Staten Island band Tryptophan vows to 'Destroy Fashion'
by Ben Johnson/Staten Island AWE
Thursday June 18, 2009, 2:30 PM
STATEN ISLAND, N.Y. -- Somewhere among the world's comic book bins, there must exist an alliance of superheroes -- perhaps one that skirts the line between heroes and villains -- born in a fateful petri dish.
Like Tryptophan's players, who are former teen metal heads, touring alt-rockers and experimental psychedelic studio musicians, this alliance's members boast a spectrum of power and ability. They also revolve around a single accelerating character or pathogen that spurs them to their destiny.
"Ron has always been the main germ cell," says bassist Nick Purpura, 35, chuckling as he sits in the back of Jim Hanley's Universe on New Dorp Lane, one of two comic book shops he co-manages with Hill. "He gets all the song ideas and it grows from there."
Hill's response: "The band started in '96 as a trio, on a four-track. Now, 12 years later, I can't get rid of them."
The latter comment rings true as bandmates start busting the 40-year-old singer-lyricist's chops. Purpura and guitarist Steve Pepe spin a yarn about a large piece of tomato once found inside Hill's four-track, possibly used to hold the aging piece of analog recording equipment together. You get the feeling there are a lot of stories to go around about Tryptophan, not to mention its members' old S.I. bands: Mudfoot, Enrage and Smile For 3, to name a few.
Some of those tales might even be shared live June 19, when Tryptophan plays a CD release party at Stapleton's Martini Red for its epic new recording, "Destroy Fashion," the quartet's first professionally pressed release.
"So often people get tripped up in the big dream, and they forget why they were playing guitar in the first place," says Hill. "At the end of the day, what are you doing it for? I've seen bands spend $2,000 on demos in a fancy studio and break up before they were even released. The next 'Sergeant Peppers' will be recorded by 16-year-olds in somebody's basement."
In Hill's basement studio in Tompkinsville, it's a big party with no rules. And like the musicians who made it, "Destroy Fashion" is all over the place. On top of unstoppable drumming by Frank Cavallo, members' frenetic guitar solos and warbling vocals ride a seemingly endless wave of overdubs (from synthesizers to horns), transitioning back and forth from beginning to end. The vibe is akin to the irreverent, ambitious work of Frank Zappa.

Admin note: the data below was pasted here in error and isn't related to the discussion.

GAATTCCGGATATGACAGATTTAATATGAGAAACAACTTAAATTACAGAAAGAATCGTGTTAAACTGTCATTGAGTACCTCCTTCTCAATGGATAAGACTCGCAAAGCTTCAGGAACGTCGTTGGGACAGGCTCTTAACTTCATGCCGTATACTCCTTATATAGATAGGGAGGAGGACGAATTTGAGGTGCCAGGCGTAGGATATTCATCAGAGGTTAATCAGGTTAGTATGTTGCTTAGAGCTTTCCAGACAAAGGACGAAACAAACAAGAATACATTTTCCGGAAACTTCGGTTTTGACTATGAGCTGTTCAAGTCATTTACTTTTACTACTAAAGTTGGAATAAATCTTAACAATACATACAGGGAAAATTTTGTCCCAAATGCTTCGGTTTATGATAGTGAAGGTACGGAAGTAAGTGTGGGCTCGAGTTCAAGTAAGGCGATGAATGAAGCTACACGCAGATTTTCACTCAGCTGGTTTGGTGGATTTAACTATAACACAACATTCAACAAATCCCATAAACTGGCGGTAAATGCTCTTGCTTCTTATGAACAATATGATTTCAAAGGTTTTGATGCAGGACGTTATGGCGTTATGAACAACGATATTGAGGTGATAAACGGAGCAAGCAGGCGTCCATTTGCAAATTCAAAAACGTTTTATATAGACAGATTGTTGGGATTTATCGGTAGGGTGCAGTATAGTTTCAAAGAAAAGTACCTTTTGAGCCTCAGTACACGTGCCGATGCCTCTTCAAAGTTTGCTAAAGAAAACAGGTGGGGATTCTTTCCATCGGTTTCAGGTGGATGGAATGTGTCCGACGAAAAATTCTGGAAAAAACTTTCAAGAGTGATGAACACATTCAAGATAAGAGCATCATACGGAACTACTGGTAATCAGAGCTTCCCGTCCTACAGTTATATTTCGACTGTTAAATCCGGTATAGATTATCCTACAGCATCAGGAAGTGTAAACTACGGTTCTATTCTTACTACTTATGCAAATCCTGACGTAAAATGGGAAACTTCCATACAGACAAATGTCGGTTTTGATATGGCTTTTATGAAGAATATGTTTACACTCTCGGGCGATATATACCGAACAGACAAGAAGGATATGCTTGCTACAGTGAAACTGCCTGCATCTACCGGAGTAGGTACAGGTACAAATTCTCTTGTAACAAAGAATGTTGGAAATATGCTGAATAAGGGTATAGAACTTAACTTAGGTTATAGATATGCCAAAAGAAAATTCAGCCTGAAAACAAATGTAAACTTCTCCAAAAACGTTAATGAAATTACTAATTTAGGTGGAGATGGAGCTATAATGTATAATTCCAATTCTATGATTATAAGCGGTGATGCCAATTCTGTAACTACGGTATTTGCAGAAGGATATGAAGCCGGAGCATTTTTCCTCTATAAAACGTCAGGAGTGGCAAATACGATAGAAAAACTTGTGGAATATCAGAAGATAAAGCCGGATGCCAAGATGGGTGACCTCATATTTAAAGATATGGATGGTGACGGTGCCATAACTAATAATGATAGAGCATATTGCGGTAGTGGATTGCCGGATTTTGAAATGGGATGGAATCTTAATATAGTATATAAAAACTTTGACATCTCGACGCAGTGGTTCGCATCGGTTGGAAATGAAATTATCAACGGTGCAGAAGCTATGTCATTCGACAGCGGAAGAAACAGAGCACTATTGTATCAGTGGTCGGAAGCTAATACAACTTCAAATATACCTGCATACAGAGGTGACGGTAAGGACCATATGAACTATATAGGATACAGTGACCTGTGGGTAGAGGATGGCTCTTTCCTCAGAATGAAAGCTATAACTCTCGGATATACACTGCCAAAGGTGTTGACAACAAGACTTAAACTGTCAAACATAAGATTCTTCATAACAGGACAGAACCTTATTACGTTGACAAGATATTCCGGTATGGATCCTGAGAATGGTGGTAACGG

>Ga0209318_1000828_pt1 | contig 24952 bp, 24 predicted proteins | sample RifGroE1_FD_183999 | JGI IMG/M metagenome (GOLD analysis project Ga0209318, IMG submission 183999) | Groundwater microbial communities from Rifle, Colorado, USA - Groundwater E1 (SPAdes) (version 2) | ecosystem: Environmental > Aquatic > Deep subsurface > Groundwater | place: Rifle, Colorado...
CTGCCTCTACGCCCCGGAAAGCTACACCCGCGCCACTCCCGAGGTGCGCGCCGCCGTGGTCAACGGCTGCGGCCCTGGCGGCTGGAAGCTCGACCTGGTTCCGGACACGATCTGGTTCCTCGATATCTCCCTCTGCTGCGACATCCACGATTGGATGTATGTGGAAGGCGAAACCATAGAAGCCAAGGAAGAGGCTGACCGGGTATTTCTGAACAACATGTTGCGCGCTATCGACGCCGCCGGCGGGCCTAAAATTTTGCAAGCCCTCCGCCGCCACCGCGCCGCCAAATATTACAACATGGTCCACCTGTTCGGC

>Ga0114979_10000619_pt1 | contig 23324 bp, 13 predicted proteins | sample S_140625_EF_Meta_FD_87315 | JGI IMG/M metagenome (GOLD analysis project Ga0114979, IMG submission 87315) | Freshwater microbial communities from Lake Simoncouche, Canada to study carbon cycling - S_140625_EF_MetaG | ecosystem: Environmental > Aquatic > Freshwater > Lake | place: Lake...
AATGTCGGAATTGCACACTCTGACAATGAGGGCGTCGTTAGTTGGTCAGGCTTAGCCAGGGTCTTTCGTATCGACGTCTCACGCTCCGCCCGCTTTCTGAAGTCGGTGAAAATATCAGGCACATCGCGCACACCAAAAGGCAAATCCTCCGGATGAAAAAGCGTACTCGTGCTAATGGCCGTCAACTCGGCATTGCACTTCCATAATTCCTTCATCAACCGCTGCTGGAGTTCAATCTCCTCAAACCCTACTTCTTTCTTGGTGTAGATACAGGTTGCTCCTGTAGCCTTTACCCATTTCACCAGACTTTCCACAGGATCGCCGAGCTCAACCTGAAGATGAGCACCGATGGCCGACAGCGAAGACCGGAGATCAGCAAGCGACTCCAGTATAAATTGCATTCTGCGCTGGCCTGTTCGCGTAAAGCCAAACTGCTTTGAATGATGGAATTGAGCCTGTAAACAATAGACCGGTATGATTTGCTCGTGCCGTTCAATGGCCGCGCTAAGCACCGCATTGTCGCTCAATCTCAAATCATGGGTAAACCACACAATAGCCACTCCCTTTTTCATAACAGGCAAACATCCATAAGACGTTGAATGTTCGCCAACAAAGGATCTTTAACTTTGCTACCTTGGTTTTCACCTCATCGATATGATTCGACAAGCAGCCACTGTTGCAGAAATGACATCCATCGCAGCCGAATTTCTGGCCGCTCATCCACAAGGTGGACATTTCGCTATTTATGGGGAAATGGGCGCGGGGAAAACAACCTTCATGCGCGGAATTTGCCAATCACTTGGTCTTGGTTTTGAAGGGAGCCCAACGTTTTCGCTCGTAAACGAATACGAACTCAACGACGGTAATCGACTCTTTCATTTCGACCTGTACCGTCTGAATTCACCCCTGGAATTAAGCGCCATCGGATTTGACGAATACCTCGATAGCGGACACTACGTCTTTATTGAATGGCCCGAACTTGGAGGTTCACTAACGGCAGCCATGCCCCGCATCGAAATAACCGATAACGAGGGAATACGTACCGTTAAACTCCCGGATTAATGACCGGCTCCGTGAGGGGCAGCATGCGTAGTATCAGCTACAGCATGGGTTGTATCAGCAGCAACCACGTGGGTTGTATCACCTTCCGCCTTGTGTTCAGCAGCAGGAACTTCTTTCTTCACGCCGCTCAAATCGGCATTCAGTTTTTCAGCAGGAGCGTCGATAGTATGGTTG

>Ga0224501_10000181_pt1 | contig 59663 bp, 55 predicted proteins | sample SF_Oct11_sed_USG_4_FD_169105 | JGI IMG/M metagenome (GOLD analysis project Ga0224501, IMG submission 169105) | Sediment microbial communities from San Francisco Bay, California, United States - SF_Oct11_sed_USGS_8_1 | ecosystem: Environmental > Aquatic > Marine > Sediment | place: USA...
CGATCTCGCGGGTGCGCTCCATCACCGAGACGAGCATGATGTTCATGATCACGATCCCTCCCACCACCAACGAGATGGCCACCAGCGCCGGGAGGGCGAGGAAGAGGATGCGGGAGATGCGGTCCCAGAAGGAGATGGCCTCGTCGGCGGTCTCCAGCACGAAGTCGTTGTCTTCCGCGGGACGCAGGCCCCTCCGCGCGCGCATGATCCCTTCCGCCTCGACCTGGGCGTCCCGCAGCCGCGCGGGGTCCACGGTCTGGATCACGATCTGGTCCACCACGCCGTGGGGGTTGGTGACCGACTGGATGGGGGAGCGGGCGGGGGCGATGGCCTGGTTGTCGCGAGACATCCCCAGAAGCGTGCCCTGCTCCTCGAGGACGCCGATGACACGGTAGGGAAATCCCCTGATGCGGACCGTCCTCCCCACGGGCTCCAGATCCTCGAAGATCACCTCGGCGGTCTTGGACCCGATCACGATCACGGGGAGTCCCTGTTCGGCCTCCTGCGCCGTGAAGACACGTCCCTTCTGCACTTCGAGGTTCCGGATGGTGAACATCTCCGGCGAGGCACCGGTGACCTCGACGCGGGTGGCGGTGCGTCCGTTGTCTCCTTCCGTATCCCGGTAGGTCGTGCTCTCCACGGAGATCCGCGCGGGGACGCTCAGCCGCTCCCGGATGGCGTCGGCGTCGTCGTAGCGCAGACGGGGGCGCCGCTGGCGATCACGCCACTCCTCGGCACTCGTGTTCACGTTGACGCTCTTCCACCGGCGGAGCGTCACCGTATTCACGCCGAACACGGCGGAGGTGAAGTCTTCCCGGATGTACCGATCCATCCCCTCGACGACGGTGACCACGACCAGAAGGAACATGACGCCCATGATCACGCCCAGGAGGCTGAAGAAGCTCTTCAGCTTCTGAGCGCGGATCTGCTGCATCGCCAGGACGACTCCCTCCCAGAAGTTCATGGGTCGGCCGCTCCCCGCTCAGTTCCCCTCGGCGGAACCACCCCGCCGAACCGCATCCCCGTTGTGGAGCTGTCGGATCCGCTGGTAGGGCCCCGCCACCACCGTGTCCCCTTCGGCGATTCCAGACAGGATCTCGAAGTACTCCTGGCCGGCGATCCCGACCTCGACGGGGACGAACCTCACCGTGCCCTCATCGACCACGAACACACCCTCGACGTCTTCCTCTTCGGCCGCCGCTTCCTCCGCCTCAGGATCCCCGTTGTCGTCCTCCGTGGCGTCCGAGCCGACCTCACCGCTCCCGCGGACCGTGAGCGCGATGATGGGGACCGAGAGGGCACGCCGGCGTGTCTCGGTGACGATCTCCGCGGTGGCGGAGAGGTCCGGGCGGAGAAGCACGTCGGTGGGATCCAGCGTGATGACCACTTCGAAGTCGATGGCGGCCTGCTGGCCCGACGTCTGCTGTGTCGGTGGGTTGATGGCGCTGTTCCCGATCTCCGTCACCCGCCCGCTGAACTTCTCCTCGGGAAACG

"The band itself always has somebody coming in or going out," says Hill. "All the records and recordings had way more than three people playing on them. It was a ton of musicians from the community, and the record itself is sort of about living in that community."
Song subject matter ranges from Hill's cat to the daily grind of the common man to an unnamed band in which members take themselves way too seriously. With influences like Zappa, The Velvet Underground and Ween, it's no surprise the lyric writing sounds spontaneous and maybe even a little strange. Sure, it's not always cogent, but pop appeal isn't necessarily what this band is going for.
Likewise, Hill -- just married, with gray hair, a moon-shaped face and an audible lisp -- doesn't look or sound the part of a stereotypical rock star. But, then again, band-fronting may not be his best musical attribute.
Other band members call him a natural producer, and it's not hard to see why. With a thorough knowledge of local music history and groups on the larger stage, Hill has the kind of mildly obsessive mind that soaks up niche knowledge. He can tell you stories upon stories about the complex web of local groups or the way an obscure song was recorded, and then draw a parallel to an out-of-print comic book that only diehards know. This kind of personality leads to producing music in a way that has few boundaries -- something his musical compatriots appreciate.
"I came from alternative bands, really democratic bands where I had to be conservative with my playing," says Pepe, 35, who also plays in The Headlocks and was the lead guitarist for Seymour Glass, a local band briefly signed to Carson Daly's 456 Entertainment label. "They were clearly Ron's songs, and it was refreshing to just be a guitar player and stretch out as a musician."